Anselm Kiefer: Collecting what is Broken. Works from the Chevirat Ha-Kelim (breaking of the Wessels) Cycle

Keywords: Anselm Kiefer, modern art, Breaking of the Vessels, Isaak Luria, Kabbalah, destruction, repair, collecting


Anselm Kiefer (a German artist born in 1945) began working on the Chevirat ha-kelim (Breaking of the vessels) cycle in 1990. It is based on the Kabbalistic theory of Isaac Luria (1534-1572) and Nathan of Gaza (1644-1680). Luria, a mystic and founder of the Orthodox Kabbalah, and Nathan of Gaza are the founders of a Kabbalistic myth that corresponds to the historical experiences of the Jewish people.

This myth focuses on three great symbols: cimcum (“shrinking” – i.e., God withdraws himself, through which the world can come into being through emanation), shevira (“breaking of the vessels”) and tikkun olam (“repair”), the Kabbalistic doctrine of the role of man repairing the world.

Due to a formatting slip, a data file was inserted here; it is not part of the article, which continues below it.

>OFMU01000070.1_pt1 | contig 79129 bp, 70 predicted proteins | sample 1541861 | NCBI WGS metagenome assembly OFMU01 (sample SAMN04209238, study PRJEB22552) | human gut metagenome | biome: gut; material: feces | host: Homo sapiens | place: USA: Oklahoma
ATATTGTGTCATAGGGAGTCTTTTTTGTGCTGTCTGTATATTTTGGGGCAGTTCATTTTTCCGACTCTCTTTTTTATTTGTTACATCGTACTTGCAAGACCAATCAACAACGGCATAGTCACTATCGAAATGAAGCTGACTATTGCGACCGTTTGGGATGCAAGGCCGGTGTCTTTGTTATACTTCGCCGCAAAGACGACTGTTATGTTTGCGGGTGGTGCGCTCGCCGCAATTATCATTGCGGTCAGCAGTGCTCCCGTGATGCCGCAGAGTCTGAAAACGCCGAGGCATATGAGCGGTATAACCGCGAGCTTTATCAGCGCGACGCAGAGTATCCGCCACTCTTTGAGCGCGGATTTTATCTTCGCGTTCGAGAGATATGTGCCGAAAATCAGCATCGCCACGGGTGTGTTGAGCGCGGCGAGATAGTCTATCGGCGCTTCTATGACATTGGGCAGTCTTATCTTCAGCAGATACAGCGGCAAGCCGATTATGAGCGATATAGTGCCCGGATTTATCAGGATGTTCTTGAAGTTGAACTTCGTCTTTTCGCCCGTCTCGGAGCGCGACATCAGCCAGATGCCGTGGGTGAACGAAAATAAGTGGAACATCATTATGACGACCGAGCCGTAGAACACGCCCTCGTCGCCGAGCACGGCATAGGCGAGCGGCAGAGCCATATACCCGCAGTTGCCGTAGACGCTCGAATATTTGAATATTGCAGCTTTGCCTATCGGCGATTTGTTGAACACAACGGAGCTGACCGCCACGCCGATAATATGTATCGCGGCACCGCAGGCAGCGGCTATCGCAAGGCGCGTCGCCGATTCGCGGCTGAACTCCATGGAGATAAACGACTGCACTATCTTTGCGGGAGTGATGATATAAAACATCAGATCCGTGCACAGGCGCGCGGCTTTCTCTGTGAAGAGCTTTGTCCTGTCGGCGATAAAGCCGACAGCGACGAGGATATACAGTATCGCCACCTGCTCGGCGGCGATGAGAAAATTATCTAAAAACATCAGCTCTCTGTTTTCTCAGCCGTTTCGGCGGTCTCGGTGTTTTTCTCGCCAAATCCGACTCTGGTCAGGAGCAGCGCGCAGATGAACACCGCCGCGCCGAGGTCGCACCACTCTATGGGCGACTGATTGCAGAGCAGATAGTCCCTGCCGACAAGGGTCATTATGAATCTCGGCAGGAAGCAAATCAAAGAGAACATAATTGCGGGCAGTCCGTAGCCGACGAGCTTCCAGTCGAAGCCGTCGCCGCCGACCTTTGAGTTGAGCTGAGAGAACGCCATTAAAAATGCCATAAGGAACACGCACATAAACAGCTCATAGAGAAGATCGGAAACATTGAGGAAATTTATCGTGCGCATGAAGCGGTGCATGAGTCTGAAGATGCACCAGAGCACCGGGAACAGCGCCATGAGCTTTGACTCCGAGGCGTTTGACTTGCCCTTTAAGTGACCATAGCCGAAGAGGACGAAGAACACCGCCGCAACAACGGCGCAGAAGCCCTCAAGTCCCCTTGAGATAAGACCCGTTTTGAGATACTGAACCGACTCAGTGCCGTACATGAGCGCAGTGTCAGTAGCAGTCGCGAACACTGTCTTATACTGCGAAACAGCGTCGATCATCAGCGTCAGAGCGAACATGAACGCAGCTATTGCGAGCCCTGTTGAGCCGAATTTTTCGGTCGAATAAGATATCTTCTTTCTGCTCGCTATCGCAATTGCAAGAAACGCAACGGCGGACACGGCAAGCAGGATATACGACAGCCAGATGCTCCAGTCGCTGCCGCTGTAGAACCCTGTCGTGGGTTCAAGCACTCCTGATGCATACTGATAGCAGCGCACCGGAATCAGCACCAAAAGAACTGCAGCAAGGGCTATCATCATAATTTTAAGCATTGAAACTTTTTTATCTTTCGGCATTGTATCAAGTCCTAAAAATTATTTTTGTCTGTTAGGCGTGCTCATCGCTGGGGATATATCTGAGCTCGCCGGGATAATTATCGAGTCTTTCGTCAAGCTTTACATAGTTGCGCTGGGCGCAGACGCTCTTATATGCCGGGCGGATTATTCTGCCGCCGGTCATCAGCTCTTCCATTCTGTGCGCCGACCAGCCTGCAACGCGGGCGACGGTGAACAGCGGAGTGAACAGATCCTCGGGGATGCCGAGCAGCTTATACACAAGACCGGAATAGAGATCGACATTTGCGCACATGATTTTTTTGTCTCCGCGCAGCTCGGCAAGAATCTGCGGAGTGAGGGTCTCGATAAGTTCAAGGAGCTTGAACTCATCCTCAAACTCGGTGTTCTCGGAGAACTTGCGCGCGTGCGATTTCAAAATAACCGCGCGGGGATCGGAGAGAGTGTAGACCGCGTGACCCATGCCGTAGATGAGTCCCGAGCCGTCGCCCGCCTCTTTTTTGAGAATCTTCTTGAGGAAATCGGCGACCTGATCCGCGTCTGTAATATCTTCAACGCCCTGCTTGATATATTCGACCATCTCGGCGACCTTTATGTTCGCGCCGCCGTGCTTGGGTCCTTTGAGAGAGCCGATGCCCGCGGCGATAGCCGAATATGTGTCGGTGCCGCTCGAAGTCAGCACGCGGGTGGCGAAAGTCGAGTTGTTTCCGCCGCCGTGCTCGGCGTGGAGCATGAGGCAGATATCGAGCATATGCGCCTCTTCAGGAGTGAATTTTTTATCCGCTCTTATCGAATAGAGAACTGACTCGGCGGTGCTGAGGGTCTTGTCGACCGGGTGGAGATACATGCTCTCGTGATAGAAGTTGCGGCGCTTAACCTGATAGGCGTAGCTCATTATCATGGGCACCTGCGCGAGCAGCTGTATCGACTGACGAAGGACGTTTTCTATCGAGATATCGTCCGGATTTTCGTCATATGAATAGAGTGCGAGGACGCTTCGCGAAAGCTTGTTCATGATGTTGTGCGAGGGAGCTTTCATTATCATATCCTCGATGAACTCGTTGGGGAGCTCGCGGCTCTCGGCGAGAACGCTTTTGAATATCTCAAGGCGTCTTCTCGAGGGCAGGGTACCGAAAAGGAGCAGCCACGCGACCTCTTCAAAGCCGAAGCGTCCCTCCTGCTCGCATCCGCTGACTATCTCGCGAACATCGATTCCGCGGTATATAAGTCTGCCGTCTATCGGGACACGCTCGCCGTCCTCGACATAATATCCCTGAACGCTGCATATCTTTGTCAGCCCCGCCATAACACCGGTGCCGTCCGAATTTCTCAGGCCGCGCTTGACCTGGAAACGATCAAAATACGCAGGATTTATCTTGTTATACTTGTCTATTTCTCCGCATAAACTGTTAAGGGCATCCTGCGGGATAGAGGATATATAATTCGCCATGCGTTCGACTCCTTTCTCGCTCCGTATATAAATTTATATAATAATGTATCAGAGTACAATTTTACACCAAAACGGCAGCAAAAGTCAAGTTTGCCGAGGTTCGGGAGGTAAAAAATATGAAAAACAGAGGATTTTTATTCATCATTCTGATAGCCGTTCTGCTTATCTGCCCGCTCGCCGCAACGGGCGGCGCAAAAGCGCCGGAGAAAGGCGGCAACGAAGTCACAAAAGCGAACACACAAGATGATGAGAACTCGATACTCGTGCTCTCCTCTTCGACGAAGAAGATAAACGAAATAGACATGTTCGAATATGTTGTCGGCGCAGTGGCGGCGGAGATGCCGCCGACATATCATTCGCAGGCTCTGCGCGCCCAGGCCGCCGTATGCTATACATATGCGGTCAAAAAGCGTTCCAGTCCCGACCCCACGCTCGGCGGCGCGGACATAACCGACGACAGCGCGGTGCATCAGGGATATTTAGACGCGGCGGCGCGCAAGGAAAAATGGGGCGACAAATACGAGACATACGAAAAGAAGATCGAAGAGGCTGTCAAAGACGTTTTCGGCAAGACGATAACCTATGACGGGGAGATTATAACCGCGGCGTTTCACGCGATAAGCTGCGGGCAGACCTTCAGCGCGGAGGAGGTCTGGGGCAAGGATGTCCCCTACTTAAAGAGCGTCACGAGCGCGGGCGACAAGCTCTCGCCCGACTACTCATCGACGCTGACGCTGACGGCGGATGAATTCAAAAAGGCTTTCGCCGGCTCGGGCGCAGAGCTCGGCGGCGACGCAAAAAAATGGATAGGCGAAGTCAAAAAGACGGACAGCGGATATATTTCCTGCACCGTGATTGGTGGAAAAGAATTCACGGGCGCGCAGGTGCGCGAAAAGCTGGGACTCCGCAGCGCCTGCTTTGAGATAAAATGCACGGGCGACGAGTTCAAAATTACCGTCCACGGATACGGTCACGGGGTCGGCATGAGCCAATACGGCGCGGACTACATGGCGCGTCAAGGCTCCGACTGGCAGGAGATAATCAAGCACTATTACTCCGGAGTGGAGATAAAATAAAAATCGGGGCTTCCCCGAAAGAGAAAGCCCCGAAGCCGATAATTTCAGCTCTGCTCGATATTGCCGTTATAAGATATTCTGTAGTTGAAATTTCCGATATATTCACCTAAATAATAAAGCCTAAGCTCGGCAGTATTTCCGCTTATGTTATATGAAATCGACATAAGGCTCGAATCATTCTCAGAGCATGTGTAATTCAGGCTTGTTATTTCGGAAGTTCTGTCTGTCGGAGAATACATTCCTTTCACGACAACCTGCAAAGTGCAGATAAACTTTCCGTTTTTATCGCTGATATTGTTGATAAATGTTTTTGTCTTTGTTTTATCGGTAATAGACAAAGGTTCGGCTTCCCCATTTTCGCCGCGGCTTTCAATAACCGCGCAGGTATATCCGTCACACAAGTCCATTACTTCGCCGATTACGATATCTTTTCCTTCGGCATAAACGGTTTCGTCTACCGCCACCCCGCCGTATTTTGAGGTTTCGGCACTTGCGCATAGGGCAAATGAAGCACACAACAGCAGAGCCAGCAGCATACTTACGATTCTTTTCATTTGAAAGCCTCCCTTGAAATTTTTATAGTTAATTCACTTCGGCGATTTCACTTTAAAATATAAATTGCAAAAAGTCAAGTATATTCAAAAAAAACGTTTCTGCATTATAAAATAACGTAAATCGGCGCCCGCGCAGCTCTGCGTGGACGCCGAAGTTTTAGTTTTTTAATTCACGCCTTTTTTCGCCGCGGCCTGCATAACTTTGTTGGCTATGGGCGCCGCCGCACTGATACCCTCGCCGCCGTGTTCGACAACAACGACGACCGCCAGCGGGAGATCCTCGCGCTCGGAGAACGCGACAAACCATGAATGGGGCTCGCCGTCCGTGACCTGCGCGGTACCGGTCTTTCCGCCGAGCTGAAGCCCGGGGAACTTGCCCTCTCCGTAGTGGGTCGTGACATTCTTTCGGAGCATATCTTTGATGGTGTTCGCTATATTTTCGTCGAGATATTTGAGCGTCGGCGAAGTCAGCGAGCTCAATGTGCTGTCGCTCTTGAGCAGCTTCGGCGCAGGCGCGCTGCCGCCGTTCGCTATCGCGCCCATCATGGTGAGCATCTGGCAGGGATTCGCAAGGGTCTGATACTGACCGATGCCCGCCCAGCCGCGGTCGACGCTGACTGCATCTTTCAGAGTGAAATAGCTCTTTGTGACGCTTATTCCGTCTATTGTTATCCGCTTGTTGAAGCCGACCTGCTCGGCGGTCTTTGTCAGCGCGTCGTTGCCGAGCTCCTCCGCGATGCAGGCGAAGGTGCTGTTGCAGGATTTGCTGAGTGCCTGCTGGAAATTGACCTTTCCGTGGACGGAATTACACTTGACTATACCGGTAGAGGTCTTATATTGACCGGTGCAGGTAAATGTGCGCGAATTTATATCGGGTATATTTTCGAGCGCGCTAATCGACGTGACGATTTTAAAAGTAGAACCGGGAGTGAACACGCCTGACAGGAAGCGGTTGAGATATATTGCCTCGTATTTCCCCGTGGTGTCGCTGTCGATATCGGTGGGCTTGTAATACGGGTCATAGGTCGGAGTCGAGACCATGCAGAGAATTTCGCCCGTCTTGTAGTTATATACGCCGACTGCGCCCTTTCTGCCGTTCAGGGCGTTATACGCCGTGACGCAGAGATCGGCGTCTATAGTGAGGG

Since the mid-1980s, when the artist began to use lead, ash, shellac and clay in his works, his thoughts and works have been related to Jewish culture. The Chevirat ha-kelim series of works, which have been shown since 1985 in different places of the world, consists of sculptures, paintings and objects related to the dramatic process of world creation, understood as a cosmic catastrophe.

In Jewish mythology, like in Kiefer's works, shells of clay pots, broken discs, molten lead cards of monumental books and a lead plane with a “crossed” wing are the symbols of destruction. A world marked by a catastrophe requires repair and restoration of original harmony.

Through this symbolism, Kiefer’s works testify, on the one hand, to a melancholic memory that refers to the creation of historical reality (Nazism, Holocaust crimes and their presence in the present). On the other hand, the transmission of his art is linked to the Jewish tradition of faith in the possibility of restoration, of bringing the broken together, and the hope that by working to restore the original order (tikkun olam), redemption, reunification and reconciliation will be achieved. This aspect of Kiefer’s work applies as much to the ethical relationship as to our interaction with myths and religions which presuppose the metaphysics of reality


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